The frakked up thing about his lives, Kafka thought, was that he had too many of them. That meant much more difficulty in answering the great existential questions. For the Colonials, it was easy. Their short, brutish existence, now with the added threat of extinction, proved that the meaning of life to them was mere survival. Anyone who believed otherwise lied among the radioactive skeletons on the former Twelve Colonies. Cylons had the one God, true, but its presence and intentions were ever mysterious. Kafka brought his right hand up, staring at the thick red blood sliding down it. Perhaps he would meet God during this download. Stranger things have happened.
Lieutenant Felix Gaeta’s almond milk eyes stared down at him. His hair was short and curly. His face, when he was not in the habit of killing infiltrators, gave an intelligent and reserved look. Not the type of look that would inspire statue-makers, but there was a type of graceful handsomeness there. His olive skin shined with sweat. He breathed heavily and slowly. The gun in his hand dropped to the floor with a clang.
Kafka imagined what was going on in the young man’s mind. A mixture of anxiety and anger, perhaps. Not fear. The immediate danger was over and he had done the deed. Gaeta’s gaze on Kafka’s dying form felt like a burn. That must be hatred and regret. Kafka himself regretted this turn of events. Although their friendship was short-lived, it had made his life so much richer. They had spent nights talking, broaching subjects from music to mortality. It was odd that such a serious military man had such a keen mind for art and philosophy. Alas, One had told him to kill the young lieutenant. A savage and cruel order, but it could not be helped. Kafka’s cover would soon be blown, one of his counterparts had been confirmed to be a Cylon. In the back of his mind, he wondered if the choice to make perfect clones for each model was an intentional design flaw.
Nevertheless, he failed in his task, and here he was, his back to the bulkhead and machine blood staining his dress shirt and chinos. Gaeta made a sound, but Kafka could not tell whether it was in anguish or triumph. The young man often confessed his loneliness to him, a concept that Kafka admittedly had difficulty wrapping his mind around. There were millions of him, who shared their memories whenever any of them downloaded. It was a mystery that would probably never be resolved, as Cylon society on the whole felt little curiosity for the humans. The young man had a nature that piqued Kafka’s interest greatly. Something akin to a soul sparked in those pained eyes. As his vision receded, he hoped that Felix Gaeta would someday find happiness. That brilliant mind was wasted in that simple cage of animal flesh and hormones.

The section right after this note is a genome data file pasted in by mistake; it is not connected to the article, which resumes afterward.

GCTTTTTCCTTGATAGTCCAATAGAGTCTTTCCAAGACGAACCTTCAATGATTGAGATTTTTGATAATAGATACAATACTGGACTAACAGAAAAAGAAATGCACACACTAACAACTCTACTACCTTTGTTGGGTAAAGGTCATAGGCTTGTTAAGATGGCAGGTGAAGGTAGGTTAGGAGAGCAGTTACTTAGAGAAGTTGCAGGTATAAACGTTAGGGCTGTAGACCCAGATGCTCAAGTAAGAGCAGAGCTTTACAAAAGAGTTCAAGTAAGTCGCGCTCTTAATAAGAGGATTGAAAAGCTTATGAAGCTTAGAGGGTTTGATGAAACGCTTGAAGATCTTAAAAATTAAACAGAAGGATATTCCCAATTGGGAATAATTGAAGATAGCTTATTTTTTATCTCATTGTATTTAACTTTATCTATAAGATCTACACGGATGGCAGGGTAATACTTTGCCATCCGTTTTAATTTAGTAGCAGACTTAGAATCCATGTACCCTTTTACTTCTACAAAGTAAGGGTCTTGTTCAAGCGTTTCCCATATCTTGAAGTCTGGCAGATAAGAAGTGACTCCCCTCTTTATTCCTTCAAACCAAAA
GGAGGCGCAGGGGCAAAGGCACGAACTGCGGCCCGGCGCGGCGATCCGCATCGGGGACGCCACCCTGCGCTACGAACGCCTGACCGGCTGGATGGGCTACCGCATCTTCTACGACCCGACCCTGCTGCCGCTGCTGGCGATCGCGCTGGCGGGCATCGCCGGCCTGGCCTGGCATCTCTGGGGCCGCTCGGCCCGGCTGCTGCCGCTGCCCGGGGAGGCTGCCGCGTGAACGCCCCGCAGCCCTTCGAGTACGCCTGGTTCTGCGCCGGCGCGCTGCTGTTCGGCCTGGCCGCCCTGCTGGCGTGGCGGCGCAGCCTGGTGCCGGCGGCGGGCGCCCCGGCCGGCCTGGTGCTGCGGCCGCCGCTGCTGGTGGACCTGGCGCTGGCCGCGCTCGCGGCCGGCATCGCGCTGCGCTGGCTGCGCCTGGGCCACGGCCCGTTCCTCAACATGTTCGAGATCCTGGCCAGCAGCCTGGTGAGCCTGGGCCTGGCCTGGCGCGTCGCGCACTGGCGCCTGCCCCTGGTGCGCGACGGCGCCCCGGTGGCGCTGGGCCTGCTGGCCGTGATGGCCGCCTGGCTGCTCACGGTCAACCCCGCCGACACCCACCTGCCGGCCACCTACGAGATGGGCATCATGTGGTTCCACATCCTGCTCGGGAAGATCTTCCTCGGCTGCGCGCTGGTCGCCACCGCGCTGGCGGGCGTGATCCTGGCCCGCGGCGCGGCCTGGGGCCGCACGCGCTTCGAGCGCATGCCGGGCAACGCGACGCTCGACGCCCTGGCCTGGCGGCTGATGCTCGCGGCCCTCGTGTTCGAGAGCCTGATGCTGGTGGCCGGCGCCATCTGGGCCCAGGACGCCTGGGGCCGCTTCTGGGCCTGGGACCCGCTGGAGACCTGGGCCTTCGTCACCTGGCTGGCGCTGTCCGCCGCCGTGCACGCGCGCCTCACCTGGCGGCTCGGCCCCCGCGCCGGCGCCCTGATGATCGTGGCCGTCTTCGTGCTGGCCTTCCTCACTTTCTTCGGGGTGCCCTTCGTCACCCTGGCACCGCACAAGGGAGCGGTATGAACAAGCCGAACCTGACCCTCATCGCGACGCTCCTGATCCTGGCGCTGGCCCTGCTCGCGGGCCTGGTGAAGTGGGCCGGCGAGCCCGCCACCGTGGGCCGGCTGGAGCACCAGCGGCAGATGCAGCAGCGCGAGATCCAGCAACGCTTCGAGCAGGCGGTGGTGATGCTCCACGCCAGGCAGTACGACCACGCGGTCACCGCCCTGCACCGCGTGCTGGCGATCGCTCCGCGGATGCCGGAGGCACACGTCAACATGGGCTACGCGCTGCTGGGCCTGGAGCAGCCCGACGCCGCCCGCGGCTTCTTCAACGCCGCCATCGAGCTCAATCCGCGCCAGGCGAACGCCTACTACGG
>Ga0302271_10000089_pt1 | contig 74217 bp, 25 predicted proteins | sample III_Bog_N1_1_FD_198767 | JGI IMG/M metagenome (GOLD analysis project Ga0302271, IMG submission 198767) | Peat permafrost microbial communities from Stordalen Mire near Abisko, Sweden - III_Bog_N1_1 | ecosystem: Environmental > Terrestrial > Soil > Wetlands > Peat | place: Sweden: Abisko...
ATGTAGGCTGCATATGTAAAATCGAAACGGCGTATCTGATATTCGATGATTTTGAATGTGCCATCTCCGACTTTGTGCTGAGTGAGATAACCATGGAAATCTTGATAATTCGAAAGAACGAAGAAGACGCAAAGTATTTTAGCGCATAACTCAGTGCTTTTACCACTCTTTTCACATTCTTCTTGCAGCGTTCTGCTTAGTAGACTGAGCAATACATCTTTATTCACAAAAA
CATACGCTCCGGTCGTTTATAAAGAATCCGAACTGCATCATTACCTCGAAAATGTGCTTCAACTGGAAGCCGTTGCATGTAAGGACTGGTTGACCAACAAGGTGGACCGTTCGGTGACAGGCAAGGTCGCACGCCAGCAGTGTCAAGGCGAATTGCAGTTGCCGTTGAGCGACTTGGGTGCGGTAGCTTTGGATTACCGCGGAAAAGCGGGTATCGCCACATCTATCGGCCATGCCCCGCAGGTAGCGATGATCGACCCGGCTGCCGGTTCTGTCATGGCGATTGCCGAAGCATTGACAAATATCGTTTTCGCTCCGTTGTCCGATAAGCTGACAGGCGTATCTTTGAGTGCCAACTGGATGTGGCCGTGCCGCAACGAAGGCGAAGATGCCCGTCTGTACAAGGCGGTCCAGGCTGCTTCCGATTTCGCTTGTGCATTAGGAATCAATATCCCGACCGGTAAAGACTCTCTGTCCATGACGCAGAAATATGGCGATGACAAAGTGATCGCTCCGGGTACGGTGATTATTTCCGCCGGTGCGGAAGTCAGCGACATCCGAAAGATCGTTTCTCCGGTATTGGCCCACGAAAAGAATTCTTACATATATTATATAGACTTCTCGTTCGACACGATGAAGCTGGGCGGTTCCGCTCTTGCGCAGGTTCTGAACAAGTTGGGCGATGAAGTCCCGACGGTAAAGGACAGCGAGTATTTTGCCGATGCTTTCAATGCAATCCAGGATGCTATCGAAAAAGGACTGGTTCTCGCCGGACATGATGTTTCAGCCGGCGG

Kafka was not his real name. Before his birth, the original programmers imprinted his mind with the name “Four”, the number for his model line. Like all of his siblings, they had given his neural network a basic set of heuristics, ways of seeing and thinking about the world. They were essentially personalities and each model started with different ones. Ones were generally cynical megalomaniacs. Twos were deluded prophets. Threes were colorless people persons. Fives were idiots. Sixes were sexpots. Correction, more like their minds oriented towards the emotional and sensual. You did not want to unnecessarily anger them, as they could get quite dangerous. Sevens… he could not think about the Sevens. And the Eights, they were the most perplexing. They straddled the line between human and Cylon closely. Too closely, sometimes. Then there were the Fours, his line, curious and analytical-minded. They tended to stay out of the spotlight and assisted the other models in their various projects, which suited Kafka just fine. It always boggled his mind that the Sixes insisted on being the center of attention.